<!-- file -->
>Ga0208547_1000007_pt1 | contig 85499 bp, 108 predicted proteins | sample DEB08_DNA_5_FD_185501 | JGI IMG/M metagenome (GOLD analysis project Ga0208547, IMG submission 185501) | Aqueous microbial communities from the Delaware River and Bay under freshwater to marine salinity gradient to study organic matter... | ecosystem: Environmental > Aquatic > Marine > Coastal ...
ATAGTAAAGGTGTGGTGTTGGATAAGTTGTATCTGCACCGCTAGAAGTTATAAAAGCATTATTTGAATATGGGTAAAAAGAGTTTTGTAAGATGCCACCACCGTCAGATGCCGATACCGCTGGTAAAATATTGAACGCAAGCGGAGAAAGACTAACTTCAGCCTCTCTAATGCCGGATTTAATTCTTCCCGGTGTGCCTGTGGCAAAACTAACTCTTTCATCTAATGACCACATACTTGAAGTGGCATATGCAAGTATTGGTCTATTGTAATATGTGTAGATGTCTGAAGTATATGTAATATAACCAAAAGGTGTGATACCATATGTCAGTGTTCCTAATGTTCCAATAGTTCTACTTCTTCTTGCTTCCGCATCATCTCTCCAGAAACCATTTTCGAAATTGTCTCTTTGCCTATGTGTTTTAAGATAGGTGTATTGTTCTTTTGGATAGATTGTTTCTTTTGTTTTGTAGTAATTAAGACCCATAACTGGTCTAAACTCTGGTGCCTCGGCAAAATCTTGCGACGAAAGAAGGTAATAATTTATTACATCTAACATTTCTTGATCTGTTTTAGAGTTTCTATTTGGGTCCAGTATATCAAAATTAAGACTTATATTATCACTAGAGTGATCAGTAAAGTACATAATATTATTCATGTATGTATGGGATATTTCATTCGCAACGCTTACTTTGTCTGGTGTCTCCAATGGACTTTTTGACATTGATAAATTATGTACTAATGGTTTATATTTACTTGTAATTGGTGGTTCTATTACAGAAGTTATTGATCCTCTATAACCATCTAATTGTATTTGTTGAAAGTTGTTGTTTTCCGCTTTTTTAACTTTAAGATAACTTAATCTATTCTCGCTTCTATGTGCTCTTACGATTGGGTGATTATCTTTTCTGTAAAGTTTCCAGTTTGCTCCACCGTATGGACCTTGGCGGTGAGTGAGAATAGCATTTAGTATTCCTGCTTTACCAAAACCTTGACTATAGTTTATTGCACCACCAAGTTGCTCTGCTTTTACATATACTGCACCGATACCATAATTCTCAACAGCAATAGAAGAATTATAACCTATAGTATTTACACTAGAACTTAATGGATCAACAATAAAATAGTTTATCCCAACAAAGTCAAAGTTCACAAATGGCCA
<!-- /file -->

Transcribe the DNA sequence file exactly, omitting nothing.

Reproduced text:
>Ga0208547_1000007_pt1 | contig 85499 bp, 108 predicted proteins | sample DEB08_DNA_5_FD_185501 | JGI IMG/M metagenome (GOLD analysis project Ga0208547, IMG submission 185501) | Aqueous microbial communities from the Delaware River and Bay under freshwater to marine salinity gradient to study organic matter... | ecosystem: Environmental > Aquatic > Marine > Coastal ...
ATAGTAAAGGTGTGGTGTTGGATAAGTTGTATCTGCACCGCTAGAAGTTATAAAAGCATTATTTGAATATGGGTAAAAAGAGTTTTGTAAGATGCCACCACCGTCAGATGCCGATACCGCTGGTAAAATATTGAACGCAAGCGGAGAAAGACTAACTTCAGCCTCTCTAATGCCGGATTTAATTCTTCCCGGTGTGCCTGTGGCAAAACTAACTCTTTCATCTAATGACCACATACTTGAAGTGGCATATGCAAGTATTGGTCTATTGTAATATGTGTAGATGTCTGAAGTATATGTAATATAACCAAAAGGTGTGATACCATATGTCAGTGTTCCTAATGTTCCAATAGTTCTACTTCTTCTTGCTTCCGCATCATCTCTCCAGAAACCATTTTCGAAATTGTCTCTTTGCCTATGTGTTTTAAGATAGGTGTATTGTTCTTTTGGATAGATTGTTTCTTTTGTTTTGTAGTAATTAAGACCCATAACTGGTCTAAACTCTGGTGCCTCGGCAAAATCTTGCGACGAAAGAAGGTAATAATTTATTACATCTAACATTTCTTGATCTGTTTTAGAGTTTCTATTTGGGTCCAGTATATCAAAATTAAGACTTATATTATCACTAGAGTGATCAGTAAAGTACATAATATTATTCATGTATGTATGGGATATTTCATTCGCAACGCTTACTTTGTCTGGTGTCTCCAATGGACTTTTTGACATTGATAAATTATGTACTAATGGTTTATATTTACTTGTAATTGGTGGTTCTATTACAGAAGTTATTGATCCTCTATAACCATCTAATTGTATTTGTTGAAAGTTGTTGTTTTCCGCTTTTTTAACTTTAAGATAACTTAATCTATTCTCGCTTCTATGTGCTCTTACGATTGGGTGATTATCTTTTCTGTAAAGTTTCCAGTTTGCTCCACCGTATGGACCTTGGCGGTGAGTGAGAATAGCATTTAGTATTCCTGCTTTACCAAAACCTTGACTATAGTTTATTGCACCACCAAGTTGCTCTGCTTTTACATATACTGCACCGATACCATAATTCTCAACAGCAATAGAAGAATTATAACCTATAGTATTTACACTAGAACTTAATGGATCAACAATAAAATAGTTTATCCCAACAAAGTCAAAGTTCACAAATGGCCA